Regrettably, misses the mark.


A servant boy and his friends want to break free of a life of bowing and scraping—but at what cost?

Boot boy Jiyong, stable girl Sally, and governess Rozario dream of living lives that matter, and trying to rescue Sally’s brother, Chibo, from a deadly tapestry-weaving job seems like a good place to start. So when the Summer Queen invites Ji’s “almost” friend, the orphaned noble Brace, to pursue a magical challenge to become the heir to the throne, Ji willingly faces goblins and death for the opportunity to accompany Brace to the city. Brace, alas, may not be the friend whom Ji hopes him to be nor the sufficiently developed character that readers require. The action progresses in fairly predictable ways but will nonetheless appease the voracious appetites of unblinking middle-grade readers. As with Ross’ Fog Diver (2015), this band of misfits features appealing, memorable, and apparently racially diverse characters; one character’s casual complication of gender and identity is particularly fresh and funny. Still, critical readers—and those who value nuance and fact—will be troubled by Ross’ slapdash appropriation of cultures in what is otherwise original fantasy. It’s perhaps an attempt to diversify the genre, but it falls short, inexplicably importing real cultural references (terra-cotta warriors, haciendas, kimchi buns, churros) into a fantasy world without context or rationale.

Regrettably, misses the mark. (Fantasy. 8-12)

Pub Date: Aug. 22, 2017

ISBN: 978-0-06-248459-8

Page Count: 384

Publisher: Harper/HarperCollins

Review Posted Online: May 24, 2017

Kirkus Reviews Issue: June 15, 2017

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Is this the end? Well, no…the series will stagger on through at least one more scheduled sequel.


From the Captain Underpants series , Vol. 9

Sure signs that the creative wells are running dry at last, the Captain’s ninth, overstuffed outing both recycles a villain (see Book 4) and offers trendy anti-bullying wish fulfillment.

Not that there aren’t pranks and envelope-pushing quips aplenty. To start, in an alternate ending to the previous episode, Principal Krupp ends up in prison (“…a lot like being a student at Jerome Horwitz Elementary School, except that the prison had better funding”). There, he witnesses fellow inmate Tippy Tinkletrousers (aka Professor Poopypants) escape in a giant Robo-Suit (later reduced to time-traveling trousers). The villain sets off after George and Harold, who are in juvie (“not much different from our old school…except that they have library books here.”). Cut to five years previous, in a prequel to the whole series. George and Harold link up in kindergarten to reduce a quartet of vicious bullies to giggling insanity with a relentless series of pranks involving shaving cream, spiders, effeminate spoof text messages and friendship bracelets. Pilkey tucks both topical jokes and bathroom humor into the cartoon art, and ups the narrative’s lexical ante with terms like “pharmaceuticals” and “theatrical flair.” Unfortunately, the bullies’ sad fates force Krupp to resign, so he’s not around to save the Earth from being destroyed later on by Talking Toilets and other invaders…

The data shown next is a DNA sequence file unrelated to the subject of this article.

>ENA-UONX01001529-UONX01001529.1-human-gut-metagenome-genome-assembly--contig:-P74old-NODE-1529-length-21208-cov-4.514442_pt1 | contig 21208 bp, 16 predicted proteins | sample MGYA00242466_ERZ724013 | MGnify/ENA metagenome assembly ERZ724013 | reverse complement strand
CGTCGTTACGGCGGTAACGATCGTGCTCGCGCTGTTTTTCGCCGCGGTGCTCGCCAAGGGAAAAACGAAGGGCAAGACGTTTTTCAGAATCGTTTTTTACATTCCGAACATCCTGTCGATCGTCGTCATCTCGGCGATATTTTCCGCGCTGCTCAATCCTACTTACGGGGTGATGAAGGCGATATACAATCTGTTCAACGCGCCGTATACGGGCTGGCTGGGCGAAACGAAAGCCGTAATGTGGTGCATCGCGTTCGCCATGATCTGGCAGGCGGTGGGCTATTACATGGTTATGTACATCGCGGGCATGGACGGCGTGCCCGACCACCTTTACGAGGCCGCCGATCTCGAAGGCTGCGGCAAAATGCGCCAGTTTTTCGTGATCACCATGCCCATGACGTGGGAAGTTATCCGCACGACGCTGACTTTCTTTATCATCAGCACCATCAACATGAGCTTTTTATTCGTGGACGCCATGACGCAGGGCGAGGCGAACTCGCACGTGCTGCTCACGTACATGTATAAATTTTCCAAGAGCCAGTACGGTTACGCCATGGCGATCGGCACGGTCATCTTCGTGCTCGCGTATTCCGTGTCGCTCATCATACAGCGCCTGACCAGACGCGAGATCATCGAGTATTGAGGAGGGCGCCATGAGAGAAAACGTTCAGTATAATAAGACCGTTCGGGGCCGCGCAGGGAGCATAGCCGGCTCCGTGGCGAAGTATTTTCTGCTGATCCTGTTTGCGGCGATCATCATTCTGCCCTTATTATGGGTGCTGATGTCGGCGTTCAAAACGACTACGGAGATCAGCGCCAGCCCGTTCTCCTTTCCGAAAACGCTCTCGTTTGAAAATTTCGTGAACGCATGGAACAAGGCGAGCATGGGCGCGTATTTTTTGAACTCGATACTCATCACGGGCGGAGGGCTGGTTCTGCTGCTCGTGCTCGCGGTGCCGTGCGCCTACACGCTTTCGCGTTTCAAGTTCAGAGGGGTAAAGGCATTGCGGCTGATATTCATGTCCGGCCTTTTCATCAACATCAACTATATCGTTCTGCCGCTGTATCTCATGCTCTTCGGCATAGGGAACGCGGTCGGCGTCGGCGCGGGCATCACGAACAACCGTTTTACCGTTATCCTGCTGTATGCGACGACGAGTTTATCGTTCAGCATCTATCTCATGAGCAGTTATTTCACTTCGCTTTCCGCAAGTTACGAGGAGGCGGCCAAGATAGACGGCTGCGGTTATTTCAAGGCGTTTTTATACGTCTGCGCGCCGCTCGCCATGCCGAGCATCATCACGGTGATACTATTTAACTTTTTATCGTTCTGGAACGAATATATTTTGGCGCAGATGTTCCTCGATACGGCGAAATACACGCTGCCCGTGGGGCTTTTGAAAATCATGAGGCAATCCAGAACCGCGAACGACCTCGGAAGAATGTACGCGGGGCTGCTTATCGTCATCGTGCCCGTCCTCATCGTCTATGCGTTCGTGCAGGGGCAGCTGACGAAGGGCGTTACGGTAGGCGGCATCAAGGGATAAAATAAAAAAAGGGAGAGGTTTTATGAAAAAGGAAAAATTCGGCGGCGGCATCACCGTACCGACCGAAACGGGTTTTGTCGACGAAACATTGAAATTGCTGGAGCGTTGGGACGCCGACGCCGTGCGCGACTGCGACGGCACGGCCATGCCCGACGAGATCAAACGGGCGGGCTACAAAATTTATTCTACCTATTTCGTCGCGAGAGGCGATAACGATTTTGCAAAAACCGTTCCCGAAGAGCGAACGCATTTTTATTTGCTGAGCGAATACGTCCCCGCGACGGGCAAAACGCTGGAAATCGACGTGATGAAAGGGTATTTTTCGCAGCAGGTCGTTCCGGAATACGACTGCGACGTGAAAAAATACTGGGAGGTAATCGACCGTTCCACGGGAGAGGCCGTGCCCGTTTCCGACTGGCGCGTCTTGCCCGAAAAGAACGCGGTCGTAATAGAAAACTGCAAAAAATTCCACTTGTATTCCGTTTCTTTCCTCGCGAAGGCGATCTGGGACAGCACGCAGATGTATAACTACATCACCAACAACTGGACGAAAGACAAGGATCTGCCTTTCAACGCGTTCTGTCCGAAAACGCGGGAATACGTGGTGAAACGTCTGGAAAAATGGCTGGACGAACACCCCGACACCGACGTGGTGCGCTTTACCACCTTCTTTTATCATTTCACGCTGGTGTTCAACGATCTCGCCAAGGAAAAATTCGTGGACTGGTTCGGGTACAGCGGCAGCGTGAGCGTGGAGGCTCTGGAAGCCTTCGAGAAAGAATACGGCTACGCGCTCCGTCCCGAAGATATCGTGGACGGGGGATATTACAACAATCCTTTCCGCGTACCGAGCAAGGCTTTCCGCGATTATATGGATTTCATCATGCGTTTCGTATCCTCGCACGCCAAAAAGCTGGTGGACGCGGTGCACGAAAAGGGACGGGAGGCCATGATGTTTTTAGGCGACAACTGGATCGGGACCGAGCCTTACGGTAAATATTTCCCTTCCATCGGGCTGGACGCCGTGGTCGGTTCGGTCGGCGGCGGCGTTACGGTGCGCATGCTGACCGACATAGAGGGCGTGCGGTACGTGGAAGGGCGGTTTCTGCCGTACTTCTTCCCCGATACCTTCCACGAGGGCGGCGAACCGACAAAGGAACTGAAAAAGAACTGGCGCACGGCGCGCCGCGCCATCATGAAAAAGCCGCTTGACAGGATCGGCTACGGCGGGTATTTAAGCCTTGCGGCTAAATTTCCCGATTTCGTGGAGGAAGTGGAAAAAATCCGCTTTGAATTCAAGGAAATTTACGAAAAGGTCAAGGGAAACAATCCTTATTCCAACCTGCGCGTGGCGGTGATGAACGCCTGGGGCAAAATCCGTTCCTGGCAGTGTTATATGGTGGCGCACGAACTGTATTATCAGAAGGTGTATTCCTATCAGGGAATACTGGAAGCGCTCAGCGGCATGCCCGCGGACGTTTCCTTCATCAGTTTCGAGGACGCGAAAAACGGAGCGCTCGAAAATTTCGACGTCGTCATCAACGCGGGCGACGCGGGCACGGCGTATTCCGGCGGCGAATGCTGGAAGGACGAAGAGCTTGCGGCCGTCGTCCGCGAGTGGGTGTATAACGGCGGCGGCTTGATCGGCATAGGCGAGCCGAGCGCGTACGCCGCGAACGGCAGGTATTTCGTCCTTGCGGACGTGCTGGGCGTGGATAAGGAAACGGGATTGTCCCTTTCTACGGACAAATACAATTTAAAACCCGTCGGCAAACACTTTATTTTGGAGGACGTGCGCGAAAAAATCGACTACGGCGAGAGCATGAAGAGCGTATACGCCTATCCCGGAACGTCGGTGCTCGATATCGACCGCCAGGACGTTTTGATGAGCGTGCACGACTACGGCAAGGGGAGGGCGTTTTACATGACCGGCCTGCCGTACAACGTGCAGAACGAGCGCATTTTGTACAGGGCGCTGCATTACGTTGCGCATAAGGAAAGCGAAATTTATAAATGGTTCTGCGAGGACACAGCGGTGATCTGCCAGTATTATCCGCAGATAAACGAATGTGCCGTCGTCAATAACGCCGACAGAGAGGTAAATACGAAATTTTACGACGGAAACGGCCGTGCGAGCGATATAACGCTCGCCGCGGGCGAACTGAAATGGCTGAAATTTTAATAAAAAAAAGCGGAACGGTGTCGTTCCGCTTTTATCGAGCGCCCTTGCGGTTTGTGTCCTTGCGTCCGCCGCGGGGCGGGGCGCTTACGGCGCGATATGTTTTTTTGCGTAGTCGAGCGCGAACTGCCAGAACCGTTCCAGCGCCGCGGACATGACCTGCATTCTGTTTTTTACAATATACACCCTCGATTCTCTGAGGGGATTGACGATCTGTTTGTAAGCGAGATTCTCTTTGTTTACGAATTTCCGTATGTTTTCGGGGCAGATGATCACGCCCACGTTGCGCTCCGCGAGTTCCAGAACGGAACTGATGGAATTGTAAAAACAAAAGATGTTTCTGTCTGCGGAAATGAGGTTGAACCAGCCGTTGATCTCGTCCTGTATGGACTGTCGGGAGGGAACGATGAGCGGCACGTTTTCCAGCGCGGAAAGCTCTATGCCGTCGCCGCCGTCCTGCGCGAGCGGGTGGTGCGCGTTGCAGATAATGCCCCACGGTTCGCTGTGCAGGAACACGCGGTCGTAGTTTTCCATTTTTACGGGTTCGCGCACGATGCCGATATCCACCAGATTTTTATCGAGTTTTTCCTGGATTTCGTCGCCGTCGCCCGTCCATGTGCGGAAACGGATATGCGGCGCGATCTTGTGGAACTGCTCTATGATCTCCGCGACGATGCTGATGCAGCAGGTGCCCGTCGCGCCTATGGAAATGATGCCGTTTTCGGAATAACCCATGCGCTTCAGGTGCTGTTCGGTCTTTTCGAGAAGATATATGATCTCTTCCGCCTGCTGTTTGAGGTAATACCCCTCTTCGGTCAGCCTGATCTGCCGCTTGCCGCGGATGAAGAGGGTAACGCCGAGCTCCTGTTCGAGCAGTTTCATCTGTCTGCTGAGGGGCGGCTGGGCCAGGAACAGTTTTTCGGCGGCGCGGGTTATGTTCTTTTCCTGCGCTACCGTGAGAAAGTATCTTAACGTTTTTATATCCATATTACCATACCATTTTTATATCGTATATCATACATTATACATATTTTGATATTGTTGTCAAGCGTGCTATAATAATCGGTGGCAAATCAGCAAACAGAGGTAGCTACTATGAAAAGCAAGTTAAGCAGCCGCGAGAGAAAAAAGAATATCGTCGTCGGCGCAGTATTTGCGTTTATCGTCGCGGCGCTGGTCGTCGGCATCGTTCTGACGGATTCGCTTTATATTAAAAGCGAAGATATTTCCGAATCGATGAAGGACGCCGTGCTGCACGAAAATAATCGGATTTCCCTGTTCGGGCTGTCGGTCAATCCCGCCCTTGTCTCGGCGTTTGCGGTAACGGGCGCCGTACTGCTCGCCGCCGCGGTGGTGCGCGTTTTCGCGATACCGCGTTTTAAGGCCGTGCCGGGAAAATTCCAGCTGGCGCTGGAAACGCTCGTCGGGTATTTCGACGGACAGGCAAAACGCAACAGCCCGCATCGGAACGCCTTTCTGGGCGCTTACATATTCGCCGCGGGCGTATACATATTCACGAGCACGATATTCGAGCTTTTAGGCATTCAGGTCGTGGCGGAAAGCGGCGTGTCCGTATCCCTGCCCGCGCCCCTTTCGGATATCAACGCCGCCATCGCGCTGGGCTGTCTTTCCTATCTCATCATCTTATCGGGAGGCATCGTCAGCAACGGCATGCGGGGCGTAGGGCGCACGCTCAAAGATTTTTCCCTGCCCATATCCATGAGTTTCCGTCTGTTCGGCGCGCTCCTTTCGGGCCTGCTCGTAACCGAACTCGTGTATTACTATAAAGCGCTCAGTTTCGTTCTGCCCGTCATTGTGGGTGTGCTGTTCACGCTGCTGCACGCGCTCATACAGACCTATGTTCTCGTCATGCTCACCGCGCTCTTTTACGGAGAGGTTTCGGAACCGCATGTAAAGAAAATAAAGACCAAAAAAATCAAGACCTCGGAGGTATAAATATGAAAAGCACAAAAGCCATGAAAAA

Is this the end? Well, no…the series will stagger on through at least one more scheduled sequel. (Fantasy. 10-12)

Pub Date: Aug. 28, 2012

ISBN: 978-0-545-17534-0

Page Count: 304

Publisher: Scholastic

Review Posted Online: June 20, 2012

Kirkus Reviews Issue: July 15, 2012

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Dizzyingly silly.


From the Captain Underpants series , Vol. 11

The famous superhero returns to fight another villain with all the trademark wit and humor the series is known for.

Despite the title, Captain Underpants is bizarrely absent from most of this adventure. His school-age companions, George and Harold, maintain most of the spotlight. The creative chums fool around with time travel and several wacky inventions before coming upon the evil Turbo Toilet 2000, making its return for vengeance after sitting out a few of the previous books. When the good Captain shows up to save the day, he brings with him dynamic action and wordplay that meet the series’ standards. The Captain Underpants saga maintains its charm even into this, the 11th volume. The epic is filled to the brim with sight gags, toilet humor, flip-o-ramas and anarchic glee. Holding all this nonsense together is the author’s good-natured sense of harmless fun. The humor is never gross or over-the-top, just loud and innocuous. Adults may roll their eyes here and there, but youngsters will eat this up just as quickly as they devoured every other Underpants episode.

Dizzyingly silly. (Humor. 8-10)

Pub Date: Aug. 26, 2014

ISBN: 978-0-545-50490-4

Page Count: 224

Publisher: Scholastic

Review Posted Online: June 4, 2014

Kirkus Reviews Issue: June 15, 2014

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